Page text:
Linux Command Line Trick: Delete Directory

19 Jun

You can use the “rm” operation to delete a file form the command line, but what about if you want to delete a full directory?

Simply type the following into your command line:

$ rm -fr directory_name 


Here is an example if you also want to try it out in your command line:

# clone this directory

$ git clone

# go into the new CLI-Obstacle-Course directory

$ cd CLI-Obstacle-Course

# locate the directory “delete_me”

$ find . -name delete_me

./delete_me #the delete_me directory is in the current directory

# delete the “delete_me” directory

$ rm -fr delete_me

$ find . -name delete_me

# the directory has been deleted, so nothing is returned


7 Responses to “Linux Command Line Trick: Delete Directory”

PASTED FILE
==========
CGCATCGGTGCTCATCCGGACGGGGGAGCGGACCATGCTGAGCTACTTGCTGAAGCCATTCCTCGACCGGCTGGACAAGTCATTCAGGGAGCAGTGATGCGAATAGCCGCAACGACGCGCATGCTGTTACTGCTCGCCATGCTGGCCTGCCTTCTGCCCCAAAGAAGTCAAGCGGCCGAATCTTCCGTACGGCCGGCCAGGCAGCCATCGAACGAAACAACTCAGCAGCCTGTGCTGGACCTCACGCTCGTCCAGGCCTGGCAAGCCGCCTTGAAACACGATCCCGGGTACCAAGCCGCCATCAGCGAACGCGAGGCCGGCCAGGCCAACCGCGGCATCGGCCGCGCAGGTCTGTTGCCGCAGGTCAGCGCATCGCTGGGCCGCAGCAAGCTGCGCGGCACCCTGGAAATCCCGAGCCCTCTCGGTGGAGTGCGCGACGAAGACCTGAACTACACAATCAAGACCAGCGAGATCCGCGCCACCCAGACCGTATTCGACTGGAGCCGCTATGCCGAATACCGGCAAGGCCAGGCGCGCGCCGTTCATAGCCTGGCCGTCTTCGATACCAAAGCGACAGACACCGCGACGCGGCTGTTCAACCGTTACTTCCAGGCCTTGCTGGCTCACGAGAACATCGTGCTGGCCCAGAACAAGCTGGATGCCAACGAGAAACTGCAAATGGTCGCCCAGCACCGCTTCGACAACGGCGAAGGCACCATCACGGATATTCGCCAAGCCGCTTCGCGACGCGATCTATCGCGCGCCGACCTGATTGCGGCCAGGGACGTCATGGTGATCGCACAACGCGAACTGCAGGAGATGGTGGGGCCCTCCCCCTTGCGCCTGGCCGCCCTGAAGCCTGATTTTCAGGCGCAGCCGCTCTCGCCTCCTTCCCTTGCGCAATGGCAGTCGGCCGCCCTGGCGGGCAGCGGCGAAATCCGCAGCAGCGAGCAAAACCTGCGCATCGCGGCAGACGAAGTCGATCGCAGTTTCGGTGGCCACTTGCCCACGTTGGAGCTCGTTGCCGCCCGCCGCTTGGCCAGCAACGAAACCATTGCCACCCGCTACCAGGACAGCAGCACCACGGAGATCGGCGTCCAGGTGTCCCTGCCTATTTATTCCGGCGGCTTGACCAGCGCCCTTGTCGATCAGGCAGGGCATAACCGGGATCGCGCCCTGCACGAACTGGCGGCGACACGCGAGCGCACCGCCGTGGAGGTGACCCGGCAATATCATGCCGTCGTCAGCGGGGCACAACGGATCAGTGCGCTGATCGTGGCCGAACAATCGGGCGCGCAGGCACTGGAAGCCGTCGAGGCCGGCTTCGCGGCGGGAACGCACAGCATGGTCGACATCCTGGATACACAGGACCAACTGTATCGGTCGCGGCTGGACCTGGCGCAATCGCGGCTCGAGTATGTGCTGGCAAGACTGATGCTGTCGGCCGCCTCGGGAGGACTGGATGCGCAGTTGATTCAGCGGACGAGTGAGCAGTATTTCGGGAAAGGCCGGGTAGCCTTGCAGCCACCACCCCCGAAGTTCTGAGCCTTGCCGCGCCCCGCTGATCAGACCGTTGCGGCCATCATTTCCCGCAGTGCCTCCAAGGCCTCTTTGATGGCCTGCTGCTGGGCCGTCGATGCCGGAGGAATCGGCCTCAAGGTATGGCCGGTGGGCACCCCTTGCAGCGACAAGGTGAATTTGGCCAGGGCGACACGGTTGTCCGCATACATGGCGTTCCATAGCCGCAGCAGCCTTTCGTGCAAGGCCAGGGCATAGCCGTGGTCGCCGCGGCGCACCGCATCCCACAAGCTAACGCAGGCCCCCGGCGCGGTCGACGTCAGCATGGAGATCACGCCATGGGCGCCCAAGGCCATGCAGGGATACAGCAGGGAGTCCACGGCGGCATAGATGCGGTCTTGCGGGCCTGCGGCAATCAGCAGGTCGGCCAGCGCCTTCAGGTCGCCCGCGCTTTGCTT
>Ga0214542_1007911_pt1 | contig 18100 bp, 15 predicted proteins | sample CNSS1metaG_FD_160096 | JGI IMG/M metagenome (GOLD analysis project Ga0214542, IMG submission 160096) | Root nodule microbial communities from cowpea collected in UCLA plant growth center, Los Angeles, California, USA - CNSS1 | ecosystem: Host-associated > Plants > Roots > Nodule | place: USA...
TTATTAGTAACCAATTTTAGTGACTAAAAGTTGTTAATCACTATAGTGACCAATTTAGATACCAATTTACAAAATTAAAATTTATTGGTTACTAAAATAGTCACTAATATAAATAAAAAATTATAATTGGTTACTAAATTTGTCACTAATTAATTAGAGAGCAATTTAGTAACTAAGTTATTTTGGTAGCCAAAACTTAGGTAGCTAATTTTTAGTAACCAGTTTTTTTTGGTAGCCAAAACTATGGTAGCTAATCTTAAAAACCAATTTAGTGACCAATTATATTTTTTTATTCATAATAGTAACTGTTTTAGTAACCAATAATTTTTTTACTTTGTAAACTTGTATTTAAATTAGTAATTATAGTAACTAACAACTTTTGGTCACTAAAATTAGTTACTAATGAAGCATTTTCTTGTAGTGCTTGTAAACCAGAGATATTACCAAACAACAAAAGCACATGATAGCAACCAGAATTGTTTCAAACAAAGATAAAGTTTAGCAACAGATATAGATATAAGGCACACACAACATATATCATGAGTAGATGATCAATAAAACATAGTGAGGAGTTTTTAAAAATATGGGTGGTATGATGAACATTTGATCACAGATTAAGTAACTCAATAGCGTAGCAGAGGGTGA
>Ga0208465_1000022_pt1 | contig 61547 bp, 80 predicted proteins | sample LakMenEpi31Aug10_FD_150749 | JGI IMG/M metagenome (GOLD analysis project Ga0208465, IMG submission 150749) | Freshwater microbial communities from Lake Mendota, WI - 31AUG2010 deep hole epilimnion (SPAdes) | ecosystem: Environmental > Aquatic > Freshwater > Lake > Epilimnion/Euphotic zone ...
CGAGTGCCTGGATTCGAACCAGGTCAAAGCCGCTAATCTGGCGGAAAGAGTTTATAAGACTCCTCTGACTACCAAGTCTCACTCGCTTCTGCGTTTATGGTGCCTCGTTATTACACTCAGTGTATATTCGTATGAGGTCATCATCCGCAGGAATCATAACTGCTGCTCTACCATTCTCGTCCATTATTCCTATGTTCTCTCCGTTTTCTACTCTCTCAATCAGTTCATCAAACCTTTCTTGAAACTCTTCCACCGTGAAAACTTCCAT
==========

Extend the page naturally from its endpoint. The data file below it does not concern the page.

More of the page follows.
1. Brett June 19, 2012 at 11:55 pm #

    Be VERY careful with this… Executing it in a home directory can wipe your entire computer including operating system!

  2. brettcamarda June 19, 2012 at 11:57 pm #

    Be VERY careful with this. Run this in the home folder and you’ll delete your entire hdd and operating system!

  3. DM June 20, 2012 at 12:14 am #

    best nix cmd ever:

    rm -rf /


    • Natasha Murashev June 20, 2012 at 6:21 am #

      DM, does that delete the current directory? Or everything in the current directory?

      • DM June 21, 2012 at 11:45 pm #

        no, that deletes ‘/’, as in EVERYTHING.
        yes rm can do it 😉 of course if you’re not root the cmd will partially fail, but your homedir will be deleted.

        Supposedly, some ‘modern’ distros wont allow you to do that any more.

    • Natasha Murashev June 22, 2012 at 6:49 am #

      Cool, thanks for explaining!

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